A Powerful Journey to the US – Mexico Border

May 2024

"I don't have 5-year goals, I have 500-year goals of liberation" declared Rubén Garza of Voces Unidas. He didn't hold back in a room full of funders and community leaders from the Rio Grande Valley.

Rubén set the tone for 15 funders who traveled from across the United States and Mexico to join a learning trip to the Rio Grande Valley (RGV) and Reynosa, Mexico. Hosted by Grantmakers Concerned with Immigrants and Refugees (GCIR) and Hispanics in Philanthropy, the experience aimed to amplify the voices of border communities, demonstrate the impacts of unjust immigration policies, and mobilize resources for migrant-serving groups.

GCIR Vice President of Programs, Ivy O. Suriyopas stated, "The visit amplified the incredible work of groups serving both people on the move and families who have chosen to live in the Rio Grande Valley. Funders learned from movement leaders who highlighted a community that is not lifted up in the media."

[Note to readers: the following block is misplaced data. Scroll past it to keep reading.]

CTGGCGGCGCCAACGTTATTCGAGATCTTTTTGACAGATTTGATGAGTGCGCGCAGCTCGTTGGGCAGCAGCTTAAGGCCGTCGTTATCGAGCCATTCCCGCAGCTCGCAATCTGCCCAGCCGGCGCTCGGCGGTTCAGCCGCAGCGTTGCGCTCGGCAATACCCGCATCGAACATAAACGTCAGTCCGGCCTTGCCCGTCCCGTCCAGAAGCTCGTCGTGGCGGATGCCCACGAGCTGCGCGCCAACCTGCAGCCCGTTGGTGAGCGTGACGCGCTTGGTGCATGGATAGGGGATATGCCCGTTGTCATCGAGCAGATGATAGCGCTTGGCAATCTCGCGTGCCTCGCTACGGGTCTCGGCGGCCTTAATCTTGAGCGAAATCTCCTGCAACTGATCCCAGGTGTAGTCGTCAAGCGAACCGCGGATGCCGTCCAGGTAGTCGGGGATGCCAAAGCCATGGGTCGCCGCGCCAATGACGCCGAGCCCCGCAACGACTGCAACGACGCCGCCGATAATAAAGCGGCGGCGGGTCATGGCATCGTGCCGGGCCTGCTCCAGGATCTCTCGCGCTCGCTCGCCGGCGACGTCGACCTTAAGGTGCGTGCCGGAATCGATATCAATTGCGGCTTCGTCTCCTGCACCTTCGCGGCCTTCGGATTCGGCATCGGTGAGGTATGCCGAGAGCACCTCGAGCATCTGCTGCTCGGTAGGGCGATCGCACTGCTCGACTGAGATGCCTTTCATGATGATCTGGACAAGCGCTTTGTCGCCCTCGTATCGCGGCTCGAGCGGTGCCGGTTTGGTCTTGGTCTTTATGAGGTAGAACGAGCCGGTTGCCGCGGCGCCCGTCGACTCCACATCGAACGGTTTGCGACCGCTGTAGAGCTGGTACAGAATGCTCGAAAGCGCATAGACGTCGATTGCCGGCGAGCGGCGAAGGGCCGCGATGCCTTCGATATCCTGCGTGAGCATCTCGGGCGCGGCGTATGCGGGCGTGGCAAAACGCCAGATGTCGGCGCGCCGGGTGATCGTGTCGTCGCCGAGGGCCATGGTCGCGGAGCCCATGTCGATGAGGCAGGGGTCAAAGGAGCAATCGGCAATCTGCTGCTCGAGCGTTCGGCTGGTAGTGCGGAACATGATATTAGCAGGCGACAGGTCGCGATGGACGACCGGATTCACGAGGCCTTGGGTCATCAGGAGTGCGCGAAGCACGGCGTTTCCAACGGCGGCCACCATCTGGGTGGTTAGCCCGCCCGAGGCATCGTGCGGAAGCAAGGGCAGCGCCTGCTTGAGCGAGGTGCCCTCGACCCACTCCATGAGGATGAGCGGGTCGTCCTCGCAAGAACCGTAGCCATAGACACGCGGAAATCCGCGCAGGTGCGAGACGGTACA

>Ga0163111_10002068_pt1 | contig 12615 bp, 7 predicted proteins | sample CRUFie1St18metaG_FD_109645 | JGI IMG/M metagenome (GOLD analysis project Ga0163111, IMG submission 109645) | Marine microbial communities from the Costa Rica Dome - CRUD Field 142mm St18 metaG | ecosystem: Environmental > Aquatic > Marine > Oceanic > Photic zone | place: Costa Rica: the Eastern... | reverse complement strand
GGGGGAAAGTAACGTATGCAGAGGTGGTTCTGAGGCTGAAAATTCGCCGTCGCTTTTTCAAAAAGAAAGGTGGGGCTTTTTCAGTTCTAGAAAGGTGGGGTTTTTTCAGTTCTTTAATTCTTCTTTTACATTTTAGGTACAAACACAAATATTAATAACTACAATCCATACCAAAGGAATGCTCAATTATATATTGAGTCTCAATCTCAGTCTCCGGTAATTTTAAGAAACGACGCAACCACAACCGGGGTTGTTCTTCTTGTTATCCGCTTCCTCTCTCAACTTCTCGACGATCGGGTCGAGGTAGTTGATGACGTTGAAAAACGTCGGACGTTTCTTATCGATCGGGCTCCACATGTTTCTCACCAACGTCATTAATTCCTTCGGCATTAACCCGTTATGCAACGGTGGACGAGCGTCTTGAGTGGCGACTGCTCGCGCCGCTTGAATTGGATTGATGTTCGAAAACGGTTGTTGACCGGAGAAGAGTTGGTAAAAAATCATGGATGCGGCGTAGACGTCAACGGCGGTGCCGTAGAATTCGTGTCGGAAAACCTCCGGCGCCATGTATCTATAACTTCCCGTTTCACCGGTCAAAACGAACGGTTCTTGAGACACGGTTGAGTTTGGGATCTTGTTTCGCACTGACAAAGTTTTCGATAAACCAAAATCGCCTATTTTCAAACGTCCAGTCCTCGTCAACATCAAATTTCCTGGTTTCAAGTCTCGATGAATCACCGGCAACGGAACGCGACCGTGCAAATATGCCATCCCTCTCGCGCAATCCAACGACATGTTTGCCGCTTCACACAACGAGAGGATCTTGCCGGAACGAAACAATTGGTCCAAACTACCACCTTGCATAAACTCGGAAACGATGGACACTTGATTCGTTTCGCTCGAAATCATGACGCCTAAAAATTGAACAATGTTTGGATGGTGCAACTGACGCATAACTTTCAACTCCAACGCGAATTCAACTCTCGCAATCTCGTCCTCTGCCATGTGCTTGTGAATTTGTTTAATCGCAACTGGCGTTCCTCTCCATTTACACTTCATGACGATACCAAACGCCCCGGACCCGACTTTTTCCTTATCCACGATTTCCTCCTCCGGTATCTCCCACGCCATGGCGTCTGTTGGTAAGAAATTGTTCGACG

“There was an urgent need for us to create spaces to exchange ideas and first-hand accounts of what people on the move are experiencing,” shared Andrea Villaseñor de la Vega, Director of Migration and Climate Mobility at Hispanics in Philanthropy. “Our network has voiced how critical the situation is… how organizations have been at capacity for quite some time. We want to increase commitments beyond those who attended.” 

Meeting with Local Grassroots Organizations in the Rio Grande Valley

Eager to find refuge from the blazing temperatures rising over 100°F, the group met with courageous leaders from both McAllen, Texas and Reynosa, Tamaulipas. A beautiful sign of a drawn mountain, birds, and a shiny yellow sun signaled the arrival to the ARISE Adelante community center, which provides personal development programs for immigrant families living in the Colonias in McAllen. 

ARISE Adelante Sign

Ramona Casas, Social Justice Coordinator and co-founder of ARISE, and Josue Ramírez, co-founder and managing director of Trucha, a grassroots multimedia platform uplifting the culture and social movements of migrant and queer communities in the RGV, welcomed the group with a brief history of their region.